It started back in 2019, just before the Covid-19 pandemic hit. Bethany, creator of Reclaimed Craft was inspired by the social and political climate pushing for stronger action and wanted to contribute further.
“Using the Climate Action Venn Diagram by Dr Ayana Elizabeth Johnson, it was clear that I could raise money for Greenpeace whilst reducing local waste and doing something I love, which is crochet,” explains Bethany (who did not want her full name to be published).
What started as a climate-inspired action turned into a repair and mending-focused project.
“I view visible mending as the fashion incarnation of Kintsugi, a word that translates as ‘golden joinery’ and is the Japanese art of repairing broken pottery using gold,” continues the entrepreneur.
By the seemingly ordinary act of mending clothes, consumers can defy an industry that has already produced enough clothing on the planet for six generations and still produces over 100 billion garments a year.
This local craft initiative not only considers ancient knowledge and techniques but has also brought back ‘visible clothing repair’ – a way of honouring the life that a garment has previously had and actively extending it in a conscious way, embracing the flaws and imperfections.
Instead of pretending that a garment is ‘as good as new’, visible mending uses contrasting colours and palates to bring attention to the repair. This makes the garment unique and more valuable, explains Bethany.
Amid a Sustainable Fashion Week that invites consumers to re-think and re-shape their consumer habits, clothing repair offers new ways of approaching the way we interact with garments.
Bethany tells Bristol24/7: “Repair is an act of protest against consumerism and, in particular, fast fashion. Fashion is ephemeral. We are constantly led to believe by society that we need new clothes and that it’s not okay to be seen in the same outfit twice.
“Due to this, the relationship we have with our clothes ends as soon as it begins. We buy, we wear, we discard, we buy.”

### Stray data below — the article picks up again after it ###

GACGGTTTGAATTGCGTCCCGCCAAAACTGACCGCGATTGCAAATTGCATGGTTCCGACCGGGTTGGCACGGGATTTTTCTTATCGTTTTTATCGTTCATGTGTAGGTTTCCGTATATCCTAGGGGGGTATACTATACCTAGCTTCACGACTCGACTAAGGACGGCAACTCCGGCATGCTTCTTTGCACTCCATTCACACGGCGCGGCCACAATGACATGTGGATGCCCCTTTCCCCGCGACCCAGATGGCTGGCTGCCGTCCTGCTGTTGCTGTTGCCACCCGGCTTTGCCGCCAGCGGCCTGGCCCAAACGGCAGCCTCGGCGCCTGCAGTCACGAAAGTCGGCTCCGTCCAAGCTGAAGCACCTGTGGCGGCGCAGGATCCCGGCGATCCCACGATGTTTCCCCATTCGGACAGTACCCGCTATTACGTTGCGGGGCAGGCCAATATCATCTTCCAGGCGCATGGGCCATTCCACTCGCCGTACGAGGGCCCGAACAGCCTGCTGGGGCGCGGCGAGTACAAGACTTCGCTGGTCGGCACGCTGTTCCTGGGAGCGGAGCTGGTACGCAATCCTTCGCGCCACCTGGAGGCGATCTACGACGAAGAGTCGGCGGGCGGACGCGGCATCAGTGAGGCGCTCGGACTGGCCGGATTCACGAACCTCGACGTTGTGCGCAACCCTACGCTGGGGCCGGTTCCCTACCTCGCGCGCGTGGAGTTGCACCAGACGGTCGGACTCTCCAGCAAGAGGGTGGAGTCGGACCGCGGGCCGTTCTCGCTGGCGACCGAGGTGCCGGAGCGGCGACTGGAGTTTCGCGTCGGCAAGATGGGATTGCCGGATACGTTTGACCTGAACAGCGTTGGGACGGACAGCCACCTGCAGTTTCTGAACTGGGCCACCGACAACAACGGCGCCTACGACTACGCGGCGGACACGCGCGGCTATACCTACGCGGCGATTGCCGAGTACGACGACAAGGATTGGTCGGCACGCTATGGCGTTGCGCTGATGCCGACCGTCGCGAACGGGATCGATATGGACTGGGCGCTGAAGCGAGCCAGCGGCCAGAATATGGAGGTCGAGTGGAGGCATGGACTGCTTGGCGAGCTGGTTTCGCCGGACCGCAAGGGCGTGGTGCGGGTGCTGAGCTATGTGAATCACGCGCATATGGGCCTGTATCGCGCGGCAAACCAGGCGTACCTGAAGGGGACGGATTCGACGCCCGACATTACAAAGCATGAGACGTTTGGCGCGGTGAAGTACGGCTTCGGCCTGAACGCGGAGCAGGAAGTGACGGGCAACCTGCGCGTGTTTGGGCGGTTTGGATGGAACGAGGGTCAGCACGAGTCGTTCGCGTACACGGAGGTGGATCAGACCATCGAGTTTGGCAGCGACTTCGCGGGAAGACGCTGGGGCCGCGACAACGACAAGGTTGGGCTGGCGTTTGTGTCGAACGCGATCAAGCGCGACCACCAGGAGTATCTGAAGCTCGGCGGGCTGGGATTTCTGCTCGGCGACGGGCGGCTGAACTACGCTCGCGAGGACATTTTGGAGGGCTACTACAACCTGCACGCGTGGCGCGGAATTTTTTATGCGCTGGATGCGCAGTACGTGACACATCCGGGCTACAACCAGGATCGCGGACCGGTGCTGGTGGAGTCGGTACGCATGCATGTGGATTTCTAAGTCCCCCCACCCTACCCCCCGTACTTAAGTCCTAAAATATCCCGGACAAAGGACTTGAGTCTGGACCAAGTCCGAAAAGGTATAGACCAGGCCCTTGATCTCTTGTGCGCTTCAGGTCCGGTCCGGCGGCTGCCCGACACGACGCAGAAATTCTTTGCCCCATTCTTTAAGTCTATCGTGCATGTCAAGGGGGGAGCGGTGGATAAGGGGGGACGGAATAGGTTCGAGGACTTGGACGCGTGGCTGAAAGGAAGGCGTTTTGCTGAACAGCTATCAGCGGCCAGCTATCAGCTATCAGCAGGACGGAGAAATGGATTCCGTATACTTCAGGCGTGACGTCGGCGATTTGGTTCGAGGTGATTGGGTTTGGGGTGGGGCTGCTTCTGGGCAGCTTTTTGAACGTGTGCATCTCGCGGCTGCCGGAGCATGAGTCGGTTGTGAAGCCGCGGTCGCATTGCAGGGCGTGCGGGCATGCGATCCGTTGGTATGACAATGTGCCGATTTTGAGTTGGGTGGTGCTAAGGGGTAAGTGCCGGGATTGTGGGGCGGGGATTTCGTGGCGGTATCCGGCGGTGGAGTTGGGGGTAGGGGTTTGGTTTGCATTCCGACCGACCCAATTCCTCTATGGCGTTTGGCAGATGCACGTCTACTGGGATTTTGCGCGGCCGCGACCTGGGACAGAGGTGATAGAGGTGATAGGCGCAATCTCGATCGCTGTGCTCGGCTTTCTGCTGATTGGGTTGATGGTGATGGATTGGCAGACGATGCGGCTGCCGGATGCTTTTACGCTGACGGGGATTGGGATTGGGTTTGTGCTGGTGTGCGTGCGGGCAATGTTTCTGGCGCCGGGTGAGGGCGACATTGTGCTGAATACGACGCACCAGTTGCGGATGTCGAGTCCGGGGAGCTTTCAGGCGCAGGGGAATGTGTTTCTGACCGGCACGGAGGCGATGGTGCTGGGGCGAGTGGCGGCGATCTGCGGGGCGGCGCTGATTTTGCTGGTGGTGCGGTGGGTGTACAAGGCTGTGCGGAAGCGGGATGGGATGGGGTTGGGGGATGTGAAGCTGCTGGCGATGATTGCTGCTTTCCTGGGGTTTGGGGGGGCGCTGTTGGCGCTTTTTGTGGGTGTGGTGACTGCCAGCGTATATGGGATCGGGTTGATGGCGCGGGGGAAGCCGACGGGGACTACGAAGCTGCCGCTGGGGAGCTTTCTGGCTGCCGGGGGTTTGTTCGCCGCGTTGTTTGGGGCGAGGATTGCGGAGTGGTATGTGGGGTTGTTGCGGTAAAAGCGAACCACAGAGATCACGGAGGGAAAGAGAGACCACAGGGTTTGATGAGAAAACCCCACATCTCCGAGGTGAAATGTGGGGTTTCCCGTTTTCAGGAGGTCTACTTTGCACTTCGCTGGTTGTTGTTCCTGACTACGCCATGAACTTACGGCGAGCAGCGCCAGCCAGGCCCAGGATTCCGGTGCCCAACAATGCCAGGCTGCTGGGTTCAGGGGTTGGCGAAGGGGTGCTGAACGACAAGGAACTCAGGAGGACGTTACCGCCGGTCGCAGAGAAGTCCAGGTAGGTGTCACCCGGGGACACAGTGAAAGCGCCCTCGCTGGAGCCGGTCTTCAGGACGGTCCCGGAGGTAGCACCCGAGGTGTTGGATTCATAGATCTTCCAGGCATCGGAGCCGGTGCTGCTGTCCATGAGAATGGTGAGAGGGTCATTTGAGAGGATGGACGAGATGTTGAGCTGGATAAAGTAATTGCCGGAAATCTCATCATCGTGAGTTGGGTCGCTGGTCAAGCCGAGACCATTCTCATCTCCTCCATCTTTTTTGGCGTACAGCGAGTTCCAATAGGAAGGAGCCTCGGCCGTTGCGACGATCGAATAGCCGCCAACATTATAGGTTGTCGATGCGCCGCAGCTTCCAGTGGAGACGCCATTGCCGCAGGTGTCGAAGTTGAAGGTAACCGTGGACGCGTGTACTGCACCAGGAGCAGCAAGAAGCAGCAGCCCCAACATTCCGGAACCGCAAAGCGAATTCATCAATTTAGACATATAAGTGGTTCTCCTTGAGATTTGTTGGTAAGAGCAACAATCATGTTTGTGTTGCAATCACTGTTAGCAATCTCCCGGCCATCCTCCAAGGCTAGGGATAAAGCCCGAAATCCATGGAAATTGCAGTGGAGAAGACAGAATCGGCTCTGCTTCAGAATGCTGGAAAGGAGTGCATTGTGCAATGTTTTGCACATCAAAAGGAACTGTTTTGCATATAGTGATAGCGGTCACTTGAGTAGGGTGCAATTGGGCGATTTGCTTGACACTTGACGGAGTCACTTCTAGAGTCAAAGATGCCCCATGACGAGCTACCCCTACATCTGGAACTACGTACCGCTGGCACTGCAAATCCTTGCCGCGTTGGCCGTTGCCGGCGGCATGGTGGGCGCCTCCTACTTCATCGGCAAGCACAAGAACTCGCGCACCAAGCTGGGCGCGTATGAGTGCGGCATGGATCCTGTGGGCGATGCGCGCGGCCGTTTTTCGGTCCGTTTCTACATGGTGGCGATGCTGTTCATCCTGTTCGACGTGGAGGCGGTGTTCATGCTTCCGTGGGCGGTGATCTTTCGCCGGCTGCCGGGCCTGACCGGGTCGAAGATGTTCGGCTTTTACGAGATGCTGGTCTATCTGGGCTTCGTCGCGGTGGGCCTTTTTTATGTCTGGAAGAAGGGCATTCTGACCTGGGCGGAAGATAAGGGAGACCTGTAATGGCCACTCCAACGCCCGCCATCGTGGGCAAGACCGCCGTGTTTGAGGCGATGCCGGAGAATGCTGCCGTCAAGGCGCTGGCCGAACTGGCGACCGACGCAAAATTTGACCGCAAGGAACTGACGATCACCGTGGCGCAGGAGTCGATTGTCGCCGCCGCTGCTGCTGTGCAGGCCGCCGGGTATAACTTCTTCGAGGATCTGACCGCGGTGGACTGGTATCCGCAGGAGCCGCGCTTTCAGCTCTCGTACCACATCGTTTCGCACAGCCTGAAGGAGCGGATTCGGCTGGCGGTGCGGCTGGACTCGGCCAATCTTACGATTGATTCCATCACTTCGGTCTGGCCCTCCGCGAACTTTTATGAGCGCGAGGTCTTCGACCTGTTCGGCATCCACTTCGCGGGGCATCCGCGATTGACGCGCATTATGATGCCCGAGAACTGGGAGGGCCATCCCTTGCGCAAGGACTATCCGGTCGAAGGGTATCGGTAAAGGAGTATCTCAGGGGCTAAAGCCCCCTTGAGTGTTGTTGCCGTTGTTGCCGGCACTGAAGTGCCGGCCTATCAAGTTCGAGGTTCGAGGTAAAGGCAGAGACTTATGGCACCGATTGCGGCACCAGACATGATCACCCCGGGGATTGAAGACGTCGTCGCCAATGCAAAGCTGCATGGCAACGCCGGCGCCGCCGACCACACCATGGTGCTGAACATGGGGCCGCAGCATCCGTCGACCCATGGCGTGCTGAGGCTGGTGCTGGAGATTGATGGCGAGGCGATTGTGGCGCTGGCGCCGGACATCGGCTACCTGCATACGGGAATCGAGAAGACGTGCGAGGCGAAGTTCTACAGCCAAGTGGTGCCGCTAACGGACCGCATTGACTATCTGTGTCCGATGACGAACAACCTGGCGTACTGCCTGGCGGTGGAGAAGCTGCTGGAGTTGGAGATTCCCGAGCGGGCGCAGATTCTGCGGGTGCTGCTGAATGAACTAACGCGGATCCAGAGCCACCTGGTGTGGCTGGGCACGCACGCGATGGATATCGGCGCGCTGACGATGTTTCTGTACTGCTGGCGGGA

Bethany believes that mending acts as a tool to slow down, to connect with garments and the way we value, and repurpose clothing.
Repairing clothes is an inexpensive way to get involved with sustainable fashion instead of buying more unnecessary pieces.
“Family members from different generations can hold wisdom regarding a lot of textile repair, as it was a necessity to survive in previous generations,” continues Bethany.
“I personally learnt how to visibly repair on an online course by the incredible Gabriela Martinez Ortiz, founder of Ofelia and Antelmo. The Repair What You Wear website has some really in-depth tutorials.
“Bristol is also the hub of Sustainable Fashion Week, a non-profit organisation that runs regular community events like Switch and Stitch, clothes swaps and repair cafés. There is also Street Stitchers, which is a nationwide movement of menders who form a line in highstreets to repair as a sign of encouragement to others to mend their clothes.
“I would encourage everyone to get involved with repairing. Personally, it has been a route for me to build skills, be part of a community and further causes that I care deeply about.”
This piece of independent journalism is supported by NatWest and the Bristol24/7 public and business membership
Main photo: Bethany
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